If you have been waking up with an itchy throat and ears, red eyes and find you can’t stop sneezing, you’re not alone. This week, some parts of the UK reached the hottest temperatures of the year so far, and warmer weather poses threat to hay fever sufferers. 1 in 4 Brits suffer from hay fever, double that of the mid 80’s where 1 in 8 were affected by the allergy.
Symptoms of hay fever can be experienced in autumn, spring and summer, but mainly in the warmer seasons. Hay fever is an allergic reaction to pollen; pollen is a fine to coarse powdery substance made up of pol
len grains, which are male microgametophytes of seed plants. These produce male gametes (sperm cells) and so are used in the plant reproductive cycle. The Met Office provide a pollen count; if the pollen count is high, the higher the chance of hay fever symptoms appearing, and the more severe these symptoms can become.
Pollen contains proteins that can cause the nose, eyes, throat and sinuses (small air-filled cavities behind your cheekbones and forehead) to become swollen, irritated and inflamed. Tree pollen is released during spring, grass pollen is released during the end of spring and beginning of summer and weed pollen is released in late autumn.
Symptoms of hay fever include runny eyes and nose, sneezing, itchiness, feeling run down and sometimes the general feeling of a common cold.
Young people are more susceptible to hay fever, although symptoms can develop at any age. As the weather gets warmer, students may find themselves taking their revision outside, and some people with severe hay fever may feel their productivity at work or studies is negatively affected.
Airborne allergies expert, Max Wiseberg comments, “Exams are stressful enough, without the added worry that you could drop a grade if the weather conditions are against you. So if the weather is warm and sunny – ideal conditions for pollen production – it could mean the difference between pass and fail or achieving a coveted first class degree.” So how can we still enjoy the sun whilst preventing the onset of symptoms?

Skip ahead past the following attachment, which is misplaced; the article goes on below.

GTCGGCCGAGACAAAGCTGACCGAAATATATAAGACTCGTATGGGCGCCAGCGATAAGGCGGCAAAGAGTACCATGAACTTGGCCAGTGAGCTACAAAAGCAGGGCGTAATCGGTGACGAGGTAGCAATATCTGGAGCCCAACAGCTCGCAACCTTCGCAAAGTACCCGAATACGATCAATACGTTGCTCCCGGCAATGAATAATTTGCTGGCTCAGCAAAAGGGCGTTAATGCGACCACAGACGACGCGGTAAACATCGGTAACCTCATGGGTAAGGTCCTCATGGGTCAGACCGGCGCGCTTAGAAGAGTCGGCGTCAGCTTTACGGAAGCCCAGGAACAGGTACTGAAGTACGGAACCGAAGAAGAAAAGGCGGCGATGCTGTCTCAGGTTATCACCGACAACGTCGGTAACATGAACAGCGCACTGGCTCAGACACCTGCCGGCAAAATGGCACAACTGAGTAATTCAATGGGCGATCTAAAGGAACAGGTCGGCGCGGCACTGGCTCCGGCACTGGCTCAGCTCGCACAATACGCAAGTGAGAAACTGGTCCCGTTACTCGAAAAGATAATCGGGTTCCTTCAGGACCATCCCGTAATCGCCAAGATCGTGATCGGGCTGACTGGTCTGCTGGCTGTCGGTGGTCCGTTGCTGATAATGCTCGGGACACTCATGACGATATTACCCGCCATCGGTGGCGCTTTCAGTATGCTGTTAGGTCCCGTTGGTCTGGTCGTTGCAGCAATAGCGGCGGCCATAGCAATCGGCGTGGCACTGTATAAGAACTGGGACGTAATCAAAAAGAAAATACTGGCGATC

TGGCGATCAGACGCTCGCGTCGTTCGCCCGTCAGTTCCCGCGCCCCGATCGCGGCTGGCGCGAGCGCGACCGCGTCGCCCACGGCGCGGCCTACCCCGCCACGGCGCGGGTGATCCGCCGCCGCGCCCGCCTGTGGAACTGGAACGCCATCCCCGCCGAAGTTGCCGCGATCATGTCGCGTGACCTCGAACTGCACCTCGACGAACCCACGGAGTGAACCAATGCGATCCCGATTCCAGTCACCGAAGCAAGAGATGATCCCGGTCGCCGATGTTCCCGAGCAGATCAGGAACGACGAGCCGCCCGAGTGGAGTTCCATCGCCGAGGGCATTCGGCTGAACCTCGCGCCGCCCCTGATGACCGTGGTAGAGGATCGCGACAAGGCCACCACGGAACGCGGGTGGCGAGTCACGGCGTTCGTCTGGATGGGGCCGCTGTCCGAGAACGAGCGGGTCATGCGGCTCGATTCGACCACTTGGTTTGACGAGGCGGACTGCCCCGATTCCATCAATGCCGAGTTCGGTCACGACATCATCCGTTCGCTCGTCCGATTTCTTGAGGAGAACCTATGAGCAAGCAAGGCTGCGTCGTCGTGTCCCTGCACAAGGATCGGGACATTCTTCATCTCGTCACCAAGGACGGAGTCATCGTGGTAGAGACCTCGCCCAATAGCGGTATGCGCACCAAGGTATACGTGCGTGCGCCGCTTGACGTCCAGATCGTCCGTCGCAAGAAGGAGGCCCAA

Reducing the amount of pollen getting into your body can reduce or even stop hay fever symptoms. Everyone can tolerate a certain amount without reaction; but once this amount is exceeded – called your trigger level – hay fever symptoms will start to occur. So if you stay below this level, your symptoms won’t be triggered and so won’t affect your exams.
The NHS suggest:
- taking a shower and changing your clothes after being outdoors to remove the pollen on your body
- staying indoors when the pollen count is high (over 50 grains per cubic metre of air)
- applying a small amount of Vaseline (petroleum gel) to the nasal openings to trap pollen grains
Avoid keeping fresh flowers in the house, cutting grass, smoking inside and drying clothes outside. Vacuum regularly, ideally using a machine with a high-efficiency particle arresting (HEPA) filter. Damp dust regularly and try to keep pets out of the house during the hay fever season, or wash them regularly to remove any pollen from their fur.
Using a saline nasal spray to relieve symptoms by clearing the nose of pollen can help. HayMax organic drug-free allergen barrier balms can be applied to the nostrils and around the bones of the eyes in the morning, throughout the day and at night to trap more than a third of pollen grains, as well as dust and pet allergens, before they enter the body.
Perhaps the most obvious tips are the most effective. Make sure you treat your symptoms as best you can, and look after yourself whilst the pollen count is high this spring.